THE SCOTSMAN, THURSDAY, DECEMBER 16, 1965
JULIE WESTON LOOKS AT A NEW SCHOOL VENTURE
Dunrobin Castle's lights
will blaze once more
THAT period of adjustment for any school - the first term - is just about coming to a close for Scotland's newest educational venture at Dunrobin Castle, Sutherland. And as the current intake of 40 boys and five masters make plans for the Christmas holidays, I talked about the school to its chairman, the Countess of Sutherland, whose family home Dunrobin is.
Possibly no more magnificent setting for a school could be envisaged. The 110-roomed white stoned castle is surrounded by the wild grandeur of Sutherland scenery and stands facing South over the North Sea.
The Keep has stood since 1401 while the main additions and alterations were carried out between the seventeenth and nineteenth centuries. The castle was again restored and modernised this century after part of it had been gutted by fire.
Used as a hospital during the two world wars, the castle could fulfil only a limited use to the present owners - and indeed the Countess has never lived there, her Scottish home being Uppat House, some two miles away.
Even so, when the decision to advertise it was made the Countess had no definite intention of turning it into a school although her grandmother, Millicent, Duchess of Sutherland, had been instrumental in founding a school for boys at Golspie many years before.
However, as the Countess explained, nearly all the replies they received were from schools or from people wishing to start one, and when one such application was received from two young masters at Gordonstoun wishing to start out on their own, the decision was half-way to being made.
The establishment of a school on lines similar to Gordonstoun was certainly a viable project, for not only was the Countess assured of the help and support of Gordonstoun's founder, Dr Kurt Hahn, but the castle's natural backcloth of mountains and sea would provide facilities for every kind of outdoor activity.
However, Lady Sutherland had something more in mind than these obvious attributes when she finally gave permission for the conversion to take place. Aware of the need for anything which might bring more employment to the area in which Dunrobin is situated, she told me: "I like to think we are promoting an industry which will have its focus and. growth in the community surrounding the school. Whenever possible we shall buy things locally and take part in local events."
Already a start has been made to give the boys some integration with their school background. One afternoon a week is set aside for them to do manual work on the estate in the belief that this will encourage them to take a personal interest and pride in their lovely surroundings.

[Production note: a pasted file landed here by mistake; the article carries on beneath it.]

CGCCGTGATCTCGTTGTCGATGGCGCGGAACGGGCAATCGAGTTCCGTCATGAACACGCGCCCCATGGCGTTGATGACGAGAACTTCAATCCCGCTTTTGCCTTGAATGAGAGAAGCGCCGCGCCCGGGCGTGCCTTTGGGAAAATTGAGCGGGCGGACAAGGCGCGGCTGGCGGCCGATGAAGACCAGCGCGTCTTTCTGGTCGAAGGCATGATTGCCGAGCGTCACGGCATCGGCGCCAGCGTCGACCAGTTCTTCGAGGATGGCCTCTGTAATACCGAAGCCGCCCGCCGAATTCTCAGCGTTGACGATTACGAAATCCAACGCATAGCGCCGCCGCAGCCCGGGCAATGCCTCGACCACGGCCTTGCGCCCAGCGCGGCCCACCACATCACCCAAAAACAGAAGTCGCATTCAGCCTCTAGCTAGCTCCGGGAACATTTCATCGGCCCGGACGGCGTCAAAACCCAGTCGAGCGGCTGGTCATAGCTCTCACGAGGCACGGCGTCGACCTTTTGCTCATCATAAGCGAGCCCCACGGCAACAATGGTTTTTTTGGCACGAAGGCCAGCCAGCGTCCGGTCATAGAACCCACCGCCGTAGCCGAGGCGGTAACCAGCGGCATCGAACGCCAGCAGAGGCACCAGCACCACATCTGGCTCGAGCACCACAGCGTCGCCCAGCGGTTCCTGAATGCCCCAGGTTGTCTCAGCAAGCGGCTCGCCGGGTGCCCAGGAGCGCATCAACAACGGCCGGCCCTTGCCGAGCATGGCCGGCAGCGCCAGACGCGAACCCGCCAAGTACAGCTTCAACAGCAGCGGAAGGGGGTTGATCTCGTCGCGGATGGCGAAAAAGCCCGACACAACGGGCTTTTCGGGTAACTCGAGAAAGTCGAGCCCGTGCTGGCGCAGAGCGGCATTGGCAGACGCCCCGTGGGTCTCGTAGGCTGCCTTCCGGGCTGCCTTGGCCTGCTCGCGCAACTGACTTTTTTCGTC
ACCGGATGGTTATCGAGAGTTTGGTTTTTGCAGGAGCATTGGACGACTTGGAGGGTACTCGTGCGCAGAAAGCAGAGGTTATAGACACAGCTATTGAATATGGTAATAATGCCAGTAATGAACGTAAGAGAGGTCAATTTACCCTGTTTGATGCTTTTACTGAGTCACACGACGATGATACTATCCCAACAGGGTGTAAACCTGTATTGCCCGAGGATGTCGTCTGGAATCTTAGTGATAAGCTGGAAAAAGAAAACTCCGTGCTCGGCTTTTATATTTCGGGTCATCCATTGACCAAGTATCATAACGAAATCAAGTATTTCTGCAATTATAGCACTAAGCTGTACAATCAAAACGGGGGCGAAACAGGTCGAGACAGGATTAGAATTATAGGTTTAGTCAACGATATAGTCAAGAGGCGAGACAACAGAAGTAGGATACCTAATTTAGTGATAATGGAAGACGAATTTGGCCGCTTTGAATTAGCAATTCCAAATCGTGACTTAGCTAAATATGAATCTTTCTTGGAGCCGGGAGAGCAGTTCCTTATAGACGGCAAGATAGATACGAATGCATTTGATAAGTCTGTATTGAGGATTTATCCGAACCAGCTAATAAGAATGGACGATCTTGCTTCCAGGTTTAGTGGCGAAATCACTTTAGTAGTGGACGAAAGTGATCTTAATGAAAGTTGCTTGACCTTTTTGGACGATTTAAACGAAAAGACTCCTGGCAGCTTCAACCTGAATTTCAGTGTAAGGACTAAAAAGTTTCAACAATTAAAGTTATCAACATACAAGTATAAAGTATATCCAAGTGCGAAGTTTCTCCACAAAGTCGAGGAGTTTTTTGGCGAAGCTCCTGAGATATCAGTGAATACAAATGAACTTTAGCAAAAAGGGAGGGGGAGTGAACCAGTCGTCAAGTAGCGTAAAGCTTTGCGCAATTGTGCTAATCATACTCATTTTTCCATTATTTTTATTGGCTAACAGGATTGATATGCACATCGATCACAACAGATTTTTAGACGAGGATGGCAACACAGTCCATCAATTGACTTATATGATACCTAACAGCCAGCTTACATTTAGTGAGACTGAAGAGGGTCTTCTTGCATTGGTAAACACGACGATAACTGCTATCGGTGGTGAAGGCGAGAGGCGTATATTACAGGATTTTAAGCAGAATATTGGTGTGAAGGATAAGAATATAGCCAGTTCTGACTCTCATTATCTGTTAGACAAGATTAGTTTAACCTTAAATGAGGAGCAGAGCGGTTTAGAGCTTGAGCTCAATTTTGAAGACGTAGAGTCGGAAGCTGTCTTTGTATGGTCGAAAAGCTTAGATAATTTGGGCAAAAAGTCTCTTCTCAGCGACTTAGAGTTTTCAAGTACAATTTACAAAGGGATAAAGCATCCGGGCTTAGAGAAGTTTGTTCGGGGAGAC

Other activities such as sailing-the school has its own harbour-cross - country running, climbing and camping expeditions will constantly bring them into contact with the neighbouring countryside, and it is hoped at the same time develop qualities of resource and discipline.
So far as the general academic work of the school is concerned, the boys - who will be accepted from the age of 13 - will be prepared for the Scottish Board of the General Certificate of Education.' Later on, when a sixth form is established, there will be opportunities for taking advanced level and the university entrance examinations.
Already what-even in the nicest possible way-can .only be described as a " formidable " school council has been established. Its members include Professor Esmond Wright of Glasgow University; Mr F. R. G. Chew, Gordonstoun's present headmaster; Mr R. H. Knight, headmaster of Ound'le School; Sir James Hutchison, the Master of Lauderdale; and Laurens Van Der Post, the explorer and travel writer.
The main task facing any new school is perhaps, deciding on just what sort of school you want to have. Lady Sutherland would like to see Dunrobin specialising in languages and technical subjects as well as outdoor activities, and also to have a yearly intake of pupils from the Commonwealth countries, including Africa.
The full complement of the school, Lady Sutherland tells me, will be 250 boys with an appropriate increase in the number of staff. At all times the classes will be kept small.
Many of the classrooms have been converted from what were formerly bedrooms and other guest rooms at the castle, but Lady Sutherland says the changeover was comparatively easy as the building bad already been modernised throughout.
The only necessary major changes have been in the dining hall, converted from the pantries and the billiards room, which improbably enough, has become the school chapel.
One room, the drawing room, with its patterned ceiling bearing the Sutherland arms and its tapestried walls, has been kept in its original state and is used as the school parlour. The Sutherland family have also retained eight further rooms for their own private use.
Lady Sutherland has also been playing a part in. helping to equip the school, ranging from the actual purchasing of the goods from Army surplus stores - "I found it rather fun being able to order 200 chairs - at 1s each - just like that" - to asking her friends and acquaintances for practical donations towards the furnishings. Sir George Nairn, for instance, was kind enough to supply them with linoleum for all the school corridors.
However, she adds that the thing which gives her the most pleasure now that the school is actually established is "to see all the lights of the castle blazing once again." Something that could never have happened were it not for the planning and hard work that she and her husband have put into this enterprise.
An open-air class at Dunrobin.
The Countess of Sutherland with two of her four children, Alistair (18) and Annabel (13). Dunrobin is their family home.